Daily and Monthly Habits that can Lead to Lifelong Financial Freedom

Daily and Monthly Habits that can Lead to Lifelong Financial Freedom


A Life-Centred Planning process is designed to help you and your family achieve important long-term goals like buying a house, affording a good education for your children, and enjoying a secure and fulfilling retirement.

But the journey to those major milestones begins with the smaller steps that we take every single day. Focusing on five daily and monthly actions that can grow into money habits will have a big impact on your financial future.

1. Automatically pay your future self.

Adding monthly saving and investment goals to your household budget is a good way to make sure you’re dedicating a part of every paycheck to your future. But many people tend to dip into these future funds for short-term expenses because they know that money is available. Their thought process becomes “after all, you don’t need to retire tomorrow, so why not have a few extra take-away meals this month or buy a new TV you don’t really need?”

To set those saving and investing budget items in stone, pay your future-self first by automatically deducting contributions every month. Once these actions are repeated, it becomes habit to live with less money and the budgeting away for your future self isn’t even missed. By committing to those investments in your future, you’ll also be committing to the rest of your budget.

2. Pay off your credit cards in full.

In some financial planning discussions, credit cards don’t have the best reputation. But there’s nothing wrong with using credit cards – or even multiple credit cards – as long as you are using them responsibly.

And the most responsible way to use credit cards is to pay them off completely, either right after a big purchase or at the end of every month. Other debt items on your monthly budget, like student loans, car payments, or your mortgage, typically have much lower interest rates. Paying off high-interest credit cards in full and on time will keep your spending under control and build up your credit rating.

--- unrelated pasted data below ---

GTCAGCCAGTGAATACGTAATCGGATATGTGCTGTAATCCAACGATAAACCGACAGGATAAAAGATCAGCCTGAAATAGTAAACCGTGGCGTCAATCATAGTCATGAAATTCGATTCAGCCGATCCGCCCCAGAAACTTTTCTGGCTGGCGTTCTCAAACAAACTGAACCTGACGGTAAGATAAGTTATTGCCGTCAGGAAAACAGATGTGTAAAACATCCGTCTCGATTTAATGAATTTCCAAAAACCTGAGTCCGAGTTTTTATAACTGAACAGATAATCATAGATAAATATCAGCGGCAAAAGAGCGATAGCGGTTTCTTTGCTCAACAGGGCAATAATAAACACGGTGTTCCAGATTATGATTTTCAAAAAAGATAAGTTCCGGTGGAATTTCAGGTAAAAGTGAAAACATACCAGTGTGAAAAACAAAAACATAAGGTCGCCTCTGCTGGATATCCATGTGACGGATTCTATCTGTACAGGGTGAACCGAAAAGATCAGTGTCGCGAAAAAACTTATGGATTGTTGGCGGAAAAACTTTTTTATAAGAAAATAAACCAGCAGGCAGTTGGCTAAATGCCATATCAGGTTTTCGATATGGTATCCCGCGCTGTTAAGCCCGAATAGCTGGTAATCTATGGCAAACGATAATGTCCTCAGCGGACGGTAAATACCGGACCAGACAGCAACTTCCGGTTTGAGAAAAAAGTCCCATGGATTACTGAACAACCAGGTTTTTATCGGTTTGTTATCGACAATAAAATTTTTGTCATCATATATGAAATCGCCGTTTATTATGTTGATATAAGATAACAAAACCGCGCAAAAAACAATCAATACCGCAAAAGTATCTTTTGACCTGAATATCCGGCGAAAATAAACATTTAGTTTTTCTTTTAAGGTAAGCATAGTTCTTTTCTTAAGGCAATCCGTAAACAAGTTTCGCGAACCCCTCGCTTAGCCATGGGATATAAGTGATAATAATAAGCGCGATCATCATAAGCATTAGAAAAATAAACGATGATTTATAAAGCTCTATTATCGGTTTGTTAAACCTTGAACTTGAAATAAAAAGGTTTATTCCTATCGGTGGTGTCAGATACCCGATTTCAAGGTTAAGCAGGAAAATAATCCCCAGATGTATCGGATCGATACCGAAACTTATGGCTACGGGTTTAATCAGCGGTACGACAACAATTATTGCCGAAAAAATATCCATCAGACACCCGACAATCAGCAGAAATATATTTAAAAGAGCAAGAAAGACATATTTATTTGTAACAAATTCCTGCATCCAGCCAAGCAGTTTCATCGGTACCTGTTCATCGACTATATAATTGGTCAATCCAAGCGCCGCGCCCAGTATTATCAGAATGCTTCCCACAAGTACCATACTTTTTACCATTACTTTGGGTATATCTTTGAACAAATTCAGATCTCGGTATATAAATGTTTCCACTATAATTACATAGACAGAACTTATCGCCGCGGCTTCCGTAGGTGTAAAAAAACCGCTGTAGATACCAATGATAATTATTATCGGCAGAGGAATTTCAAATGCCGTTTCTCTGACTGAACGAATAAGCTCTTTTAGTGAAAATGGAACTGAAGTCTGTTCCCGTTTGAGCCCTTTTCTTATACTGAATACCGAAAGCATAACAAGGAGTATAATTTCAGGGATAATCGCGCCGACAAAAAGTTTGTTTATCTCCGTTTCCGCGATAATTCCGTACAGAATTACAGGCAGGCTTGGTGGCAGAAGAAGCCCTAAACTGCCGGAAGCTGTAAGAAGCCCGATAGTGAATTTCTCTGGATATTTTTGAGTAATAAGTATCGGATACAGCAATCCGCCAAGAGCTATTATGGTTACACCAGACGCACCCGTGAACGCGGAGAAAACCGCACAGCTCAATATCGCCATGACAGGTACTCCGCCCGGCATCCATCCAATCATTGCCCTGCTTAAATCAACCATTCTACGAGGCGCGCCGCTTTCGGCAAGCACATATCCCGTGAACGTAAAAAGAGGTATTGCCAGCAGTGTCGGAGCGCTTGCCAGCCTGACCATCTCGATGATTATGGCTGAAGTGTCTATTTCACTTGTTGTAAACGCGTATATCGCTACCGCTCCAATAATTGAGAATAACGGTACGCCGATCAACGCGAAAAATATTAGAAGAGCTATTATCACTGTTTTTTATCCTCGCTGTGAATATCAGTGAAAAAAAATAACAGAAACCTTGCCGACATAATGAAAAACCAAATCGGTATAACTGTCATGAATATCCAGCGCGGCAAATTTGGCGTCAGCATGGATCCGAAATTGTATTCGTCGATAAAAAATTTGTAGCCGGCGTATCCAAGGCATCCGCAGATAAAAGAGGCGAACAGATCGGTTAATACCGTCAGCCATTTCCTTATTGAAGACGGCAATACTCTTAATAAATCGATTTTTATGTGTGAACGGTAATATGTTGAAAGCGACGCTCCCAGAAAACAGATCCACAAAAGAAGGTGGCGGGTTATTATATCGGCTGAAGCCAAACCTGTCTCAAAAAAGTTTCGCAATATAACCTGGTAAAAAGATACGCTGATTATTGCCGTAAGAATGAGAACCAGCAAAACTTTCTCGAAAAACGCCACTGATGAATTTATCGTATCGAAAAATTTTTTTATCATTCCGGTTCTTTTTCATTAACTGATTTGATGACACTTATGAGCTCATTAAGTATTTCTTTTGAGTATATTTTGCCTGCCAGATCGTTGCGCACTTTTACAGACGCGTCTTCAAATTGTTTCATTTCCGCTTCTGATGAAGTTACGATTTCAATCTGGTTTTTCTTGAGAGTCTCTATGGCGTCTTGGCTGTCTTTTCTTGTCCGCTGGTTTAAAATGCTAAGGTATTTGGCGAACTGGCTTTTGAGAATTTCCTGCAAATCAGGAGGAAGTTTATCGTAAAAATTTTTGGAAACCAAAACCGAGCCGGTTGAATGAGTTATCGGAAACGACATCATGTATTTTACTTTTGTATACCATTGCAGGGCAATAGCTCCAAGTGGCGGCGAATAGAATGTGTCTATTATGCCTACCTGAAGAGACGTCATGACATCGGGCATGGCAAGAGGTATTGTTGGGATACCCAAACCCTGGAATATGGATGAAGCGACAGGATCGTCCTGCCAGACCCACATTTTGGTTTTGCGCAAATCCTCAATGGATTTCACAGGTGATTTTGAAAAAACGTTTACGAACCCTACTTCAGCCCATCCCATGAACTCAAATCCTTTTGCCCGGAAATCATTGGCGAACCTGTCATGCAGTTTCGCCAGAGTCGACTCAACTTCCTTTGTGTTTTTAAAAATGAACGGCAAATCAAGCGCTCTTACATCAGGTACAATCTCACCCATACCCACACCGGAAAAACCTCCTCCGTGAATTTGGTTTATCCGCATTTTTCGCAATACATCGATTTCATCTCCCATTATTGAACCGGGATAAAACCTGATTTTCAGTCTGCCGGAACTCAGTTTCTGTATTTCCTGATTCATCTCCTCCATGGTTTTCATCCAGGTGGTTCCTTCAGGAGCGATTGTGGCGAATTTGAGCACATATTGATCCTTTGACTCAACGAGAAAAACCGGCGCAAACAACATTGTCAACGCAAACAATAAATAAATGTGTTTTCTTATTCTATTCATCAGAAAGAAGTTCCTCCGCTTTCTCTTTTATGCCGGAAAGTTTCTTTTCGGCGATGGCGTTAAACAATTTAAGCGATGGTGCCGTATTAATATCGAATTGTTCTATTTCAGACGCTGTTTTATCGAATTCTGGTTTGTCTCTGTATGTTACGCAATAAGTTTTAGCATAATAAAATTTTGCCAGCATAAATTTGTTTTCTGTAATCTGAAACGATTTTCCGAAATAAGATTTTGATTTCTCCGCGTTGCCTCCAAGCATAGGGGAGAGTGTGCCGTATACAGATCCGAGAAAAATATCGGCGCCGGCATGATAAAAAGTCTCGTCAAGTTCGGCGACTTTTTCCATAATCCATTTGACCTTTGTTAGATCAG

If you do find yourself struggling to stay on top of your credit card bills, it might be a good idea to switch more of your spending to cash. Using a debit card or a payment service like PayPal that’s tied to your bank account can help you be more mindful about what you’re about to buy and how you’re going to pay for it.

3. Maintain your most valuable assets.

Try as you might, you can’t wish away the check engine light on your dashboard. Eventually that spot on your roof that only leaks a little when it’s raining, is going to run like a faucet any time there’s a sprinkle. Take care of small problems when they’re still small and you’ll avoid paying bigger bills later.

That goes double for your single most valuable assets: your health and your family’s health. The best and most affordable medicine is preventative. One way or another, you’re paying for health insurance every month. Use those benefits!

4. Eliminate your spending triggers.

We often don’t think to consult our household budgets when there’s a sale at our favorite store, or when a daily deal bouncing around our social media feed looks too good to pass up.

If you find yourself to be a victim to splurge purchases, think about ways you can reduce spending opportunities. Turn off ad notifications from shopping apps. Unsubscribe from magazines or email newsletters that just make you want to buy more stuff. Even minimize your social media use so that other users showing off their latest big purchases doesn’t trigger yours.

When online shopping, give purchases a day or two of thought. Online purchasing makes impulse buys easy so taking the time to think about new buys might be enough to deter you from a purchase you’re going to regret when your next credit card statement shows up.

5. Give your finances a professional checkup.

Is a big promotion about to change your financial goals?

Does your elderly mother need to adjust her living situation?

Is there an opportunity to refinance your mortgage while rates are low?

Have there been any major changes to tax laws you should be aware of before filing?

Professional financial advice is frequently overlooked but can make a big difference, specifically when it is given to you with your personal goals and lifestyle in mind. Just like you’d go to the doctor or dentist once in a while to make sure everything is in good shape, you should be doing the same for your finances.